Yesterday’s shabbily arranged press conference was hallmarked by nothing but a graft of conflicting and controverting versions of what really led to the sudden postponement of the eagerly awaited mega fight between Harry ‘The Terminator’ Simon and Vikapita ‘Beast Master’ Meroro.
H.S Onkugo Promotions, owned by Namibia’s multiple former world champion Simon, yesterday convened a press conference at a local hotel in Windhoek to try and provide clarity as to what led to the postponement of the 10-round non-title fight between Simon and Meroro.
Local matchmaker-cum-boxer Smokey Hilongwa, who was speaking on behalf of H.S Onkugo Promotions, said the fight’s failure to see the light of day should solely and squarely be blamed on the Namibia Professional Boxing and Wrestling Control Board (NPBWCB).
Hilongwa said that as promoters of the fight they followed all required procedures and also submitted all required documents to the boxing board to have the fight sanctioned well ahead of time, but for some strange reason the board kept bringing up all sorts of “technical excuses and funny requirements in what appears to be deliberate efforts to sabotage the fight”.
Amongst the many “technical excuses and funny requirements” the board advanced to Hilongwa, they were told that Simon had to undergo a compulsory Computed Axial Tomography (CAT) scan before the board could sanction the fight.
Although mostly popular amongst European boxers and boxing boards and not yet that common in African boxing, the CAT scan is a rapid 5-20 minute painless exam that combines the power of X-rays with computers to produce 360-degree, cross-sectional views of the body to image bone, soft tissue and blood vessels all at the same time, to provide neurologists and neurosurgeons with accurate details of any brain disease or brain injury.
Another aspect that also led to the deadlock between the board and H.S Onkugo Promotions was the weight issue of the two boxers. Hilongwa said both boxers agreed to fight at 92.7kg (which is almost cruiserweight) but at the last weigh-in done by the boxing board Meroro was still slightly overweight at 99kg and Simon was at 88kg during the same week.
Based on that, the board apparently refused to sanction the fight as it felt Meroro was too overweight and thus can’t fight Simon who weighs 88kg.
Conflicting and controverting versions
With more heated questions pouring in from journalists, Hilongwa, Simon and Meroro started narrating contradicting versions of what actually happened – more worrying or rather embarrassing were Simon and Hilongwa who are both from the same camp.
As confusion and contradiction heavily further reigned, it slowly became clear that the board was not to be blamed for shelving the fight but Simon and Meroro both failed to reach a ‘gentleman’s agreement’ to have the fight take place as a catchweight contest.
In boxing, a catchweight fight is a term to describe a weight limit that does not fall in line with the traditional limits for weight classes.
In such cases, especially when one boxer is overweight as in the case of Meroro and Simon, fighters are allowed to have side negotiations that will allow the fight to go ahead, freestanding the required weight limit, and such negotiations are done prior to the weigh-ins, which are conducted a day before the fight.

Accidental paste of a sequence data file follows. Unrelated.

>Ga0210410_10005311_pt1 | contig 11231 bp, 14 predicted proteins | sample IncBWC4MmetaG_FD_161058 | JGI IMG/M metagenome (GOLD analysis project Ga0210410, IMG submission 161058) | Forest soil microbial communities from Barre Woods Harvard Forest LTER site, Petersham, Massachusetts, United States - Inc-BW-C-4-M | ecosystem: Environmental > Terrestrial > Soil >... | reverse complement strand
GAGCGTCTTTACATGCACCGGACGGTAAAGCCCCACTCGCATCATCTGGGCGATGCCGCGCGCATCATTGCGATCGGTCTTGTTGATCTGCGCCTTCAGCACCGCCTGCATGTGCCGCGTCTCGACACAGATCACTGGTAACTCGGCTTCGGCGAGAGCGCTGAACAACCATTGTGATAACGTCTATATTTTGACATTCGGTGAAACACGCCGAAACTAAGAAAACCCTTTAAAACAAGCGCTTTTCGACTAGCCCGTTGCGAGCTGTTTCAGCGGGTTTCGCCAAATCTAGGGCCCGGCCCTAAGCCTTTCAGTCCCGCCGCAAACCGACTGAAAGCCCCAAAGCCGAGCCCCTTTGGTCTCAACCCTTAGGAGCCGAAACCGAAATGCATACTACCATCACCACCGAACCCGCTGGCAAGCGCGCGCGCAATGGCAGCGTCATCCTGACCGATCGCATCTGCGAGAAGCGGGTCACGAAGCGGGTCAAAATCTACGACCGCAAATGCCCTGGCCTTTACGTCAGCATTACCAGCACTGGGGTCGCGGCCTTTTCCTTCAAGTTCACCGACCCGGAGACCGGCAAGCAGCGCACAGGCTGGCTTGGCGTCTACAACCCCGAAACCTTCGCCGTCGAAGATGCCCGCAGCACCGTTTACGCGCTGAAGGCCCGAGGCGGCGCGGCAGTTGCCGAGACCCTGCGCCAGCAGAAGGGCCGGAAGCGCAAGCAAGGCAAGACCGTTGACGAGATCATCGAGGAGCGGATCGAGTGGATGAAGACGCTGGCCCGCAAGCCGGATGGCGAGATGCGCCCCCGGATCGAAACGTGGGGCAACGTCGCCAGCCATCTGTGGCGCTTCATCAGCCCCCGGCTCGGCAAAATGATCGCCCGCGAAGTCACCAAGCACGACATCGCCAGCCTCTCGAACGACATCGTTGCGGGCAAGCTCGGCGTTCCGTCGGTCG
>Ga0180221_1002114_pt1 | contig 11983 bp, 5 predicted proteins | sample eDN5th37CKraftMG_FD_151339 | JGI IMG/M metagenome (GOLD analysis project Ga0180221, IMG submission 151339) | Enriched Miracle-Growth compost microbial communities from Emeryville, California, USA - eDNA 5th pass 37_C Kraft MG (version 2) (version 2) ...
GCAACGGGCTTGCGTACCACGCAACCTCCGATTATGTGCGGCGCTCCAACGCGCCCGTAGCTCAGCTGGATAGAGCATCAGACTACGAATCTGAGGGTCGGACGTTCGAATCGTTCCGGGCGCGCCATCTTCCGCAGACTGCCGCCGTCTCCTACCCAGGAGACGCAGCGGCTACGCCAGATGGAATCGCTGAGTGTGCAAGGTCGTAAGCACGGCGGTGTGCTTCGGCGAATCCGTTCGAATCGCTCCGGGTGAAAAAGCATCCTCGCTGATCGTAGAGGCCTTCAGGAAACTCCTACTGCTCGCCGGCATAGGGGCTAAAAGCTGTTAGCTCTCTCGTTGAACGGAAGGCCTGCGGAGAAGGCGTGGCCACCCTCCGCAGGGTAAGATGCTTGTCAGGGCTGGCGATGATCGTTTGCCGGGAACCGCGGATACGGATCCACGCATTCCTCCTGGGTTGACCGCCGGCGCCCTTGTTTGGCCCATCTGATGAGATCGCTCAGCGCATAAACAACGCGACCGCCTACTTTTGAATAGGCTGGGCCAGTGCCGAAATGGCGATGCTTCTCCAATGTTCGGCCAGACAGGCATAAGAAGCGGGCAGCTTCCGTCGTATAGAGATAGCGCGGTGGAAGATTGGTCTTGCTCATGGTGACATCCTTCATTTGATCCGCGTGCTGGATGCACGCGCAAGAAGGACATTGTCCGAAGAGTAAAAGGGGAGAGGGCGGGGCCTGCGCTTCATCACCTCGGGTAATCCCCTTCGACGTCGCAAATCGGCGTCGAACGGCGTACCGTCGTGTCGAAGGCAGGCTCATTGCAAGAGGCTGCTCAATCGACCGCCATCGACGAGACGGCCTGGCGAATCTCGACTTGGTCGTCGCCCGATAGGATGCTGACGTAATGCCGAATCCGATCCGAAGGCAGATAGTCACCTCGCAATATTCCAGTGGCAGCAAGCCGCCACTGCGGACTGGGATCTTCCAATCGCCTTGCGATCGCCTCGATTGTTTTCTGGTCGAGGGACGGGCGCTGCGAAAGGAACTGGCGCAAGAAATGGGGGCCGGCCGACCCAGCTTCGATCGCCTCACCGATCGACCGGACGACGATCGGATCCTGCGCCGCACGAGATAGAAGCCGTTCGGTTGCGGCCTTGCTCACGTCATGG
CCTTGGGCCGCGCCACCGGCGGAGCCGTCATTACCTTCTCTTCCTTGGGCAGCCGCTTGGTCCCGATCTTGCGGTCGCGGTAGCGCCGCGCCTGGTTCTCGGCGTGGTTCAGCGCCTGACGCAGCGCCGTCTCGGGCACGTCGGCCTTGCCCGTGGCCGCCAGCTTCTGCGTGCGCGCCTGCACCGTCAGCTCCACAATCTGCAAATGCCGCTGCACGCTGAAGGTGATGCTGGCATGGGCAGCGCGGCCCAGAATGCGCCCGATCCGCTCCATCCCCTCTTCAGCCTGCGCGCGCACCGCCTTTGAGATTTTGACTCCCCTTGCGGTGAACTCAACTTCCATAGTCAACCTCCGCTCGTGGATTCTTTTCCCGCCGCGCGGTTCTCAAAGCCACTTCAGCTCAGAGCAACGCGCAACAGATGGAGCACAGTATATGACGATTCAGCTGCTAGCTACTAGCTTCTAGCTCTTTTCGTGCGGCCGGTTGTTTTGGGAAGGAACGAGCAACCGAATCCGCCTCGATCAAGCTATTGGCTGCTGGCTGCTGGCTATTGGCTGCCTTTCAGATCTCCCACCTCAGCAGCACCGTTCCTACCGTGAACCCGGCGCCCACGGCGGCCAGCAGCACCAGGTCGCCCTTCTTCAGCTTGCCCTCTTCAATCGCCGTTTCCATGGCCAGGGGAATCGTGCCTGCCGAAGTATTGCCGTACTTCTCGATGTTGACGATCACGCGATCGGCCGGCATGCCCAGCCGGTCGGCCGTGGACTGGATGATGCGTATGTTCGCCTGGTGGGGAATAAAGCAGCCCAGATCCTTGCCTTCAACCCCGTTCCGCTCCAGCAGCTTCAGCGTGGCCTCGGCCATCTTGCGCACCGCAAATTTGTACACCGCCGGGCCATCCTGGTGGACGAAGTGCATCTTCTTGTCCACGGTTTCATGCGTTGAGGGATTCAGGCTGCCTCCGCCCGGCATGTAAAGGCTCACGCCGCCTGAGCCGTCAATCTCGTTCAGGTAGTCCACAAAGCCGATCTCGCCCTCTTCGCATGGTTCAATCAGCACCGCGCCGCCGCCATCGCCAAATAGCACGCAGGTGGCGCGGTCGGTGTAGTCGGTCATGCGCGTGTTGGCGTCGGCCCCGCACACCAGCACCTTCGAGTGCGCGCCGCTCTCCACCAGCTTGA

It also became clear that Meroro and Simon, especially Simon since he is the one promoting the fight, did not bother to consider making the fight a catchweight bout as it was anyway going to be a non-title/exhibition fight – meaning Simon as promoter and fighter knows why he didn’t entertain such an option if the fight was ever going to be in the interest of Namibians, as they had earlier claimed.
The new opponent
Also at yesterday’s conference, Hilongwa announced that plans were at an advanced stage to bring on board a certain Tanzanian opponent to replace Meroro if the board doesn’t sanction the fight in weeks to come. He also said the Tanzanian had agreed in principle to Simon, but only on condition that he is accorded three weeks to prepare.
Journalists then asked that if H.S Onkugo Promotions is prepared to give the unknown Tanzanian three weeks to prepare, why not give Meroro those three weeks to reach the required weight and then have the fight take place, but no concrete answer was given as Hilongwa fumbled to answer and Simon said he will first have to consult his trainer in South Africa about such a decision.
Local fans in attendance yesterday felt that it’s only logical, and it also made commercial sense, for Simon to fight Meroro as opposed to an unknown Tanzanian, hence their appeal for Simon to give Meroro three weeks to shed weight as opposed to fighting a new opponent.
Boxing board explains its decision
Responding to Hilongwa’s claims yesterday, NPBWCB chairman Ellision Hijarunguru said Hilongwa and H.S Onkugo Promotions were being economical with the truth and deliberately misleading the public, adding: “Those guys are lying, in fact after noticing Meroro’s weight issues I was the one who advised Harry to make the fight a catchweight bout as opposed to postponing it, as it was not going to be in the public’s interest. A few days later he (Simon) called me saying if Meroro doesn’t make it to 92.7kg, then he will not fight and will rather consider another opponent. So how can they claim that we sabotage their fight? In fact, Meroro was willing to forfeit a percentage of his purse money to fight Harry at catchweight since he (Meroro) was the one overweight, but Simon refused that offer. If the fight was going to be a non-title 10-rounder, why then did he refuse such a lucrative opportunity? Simon must tell the nation the whole truth because he knows why he doesn’t want to fight Meroro.”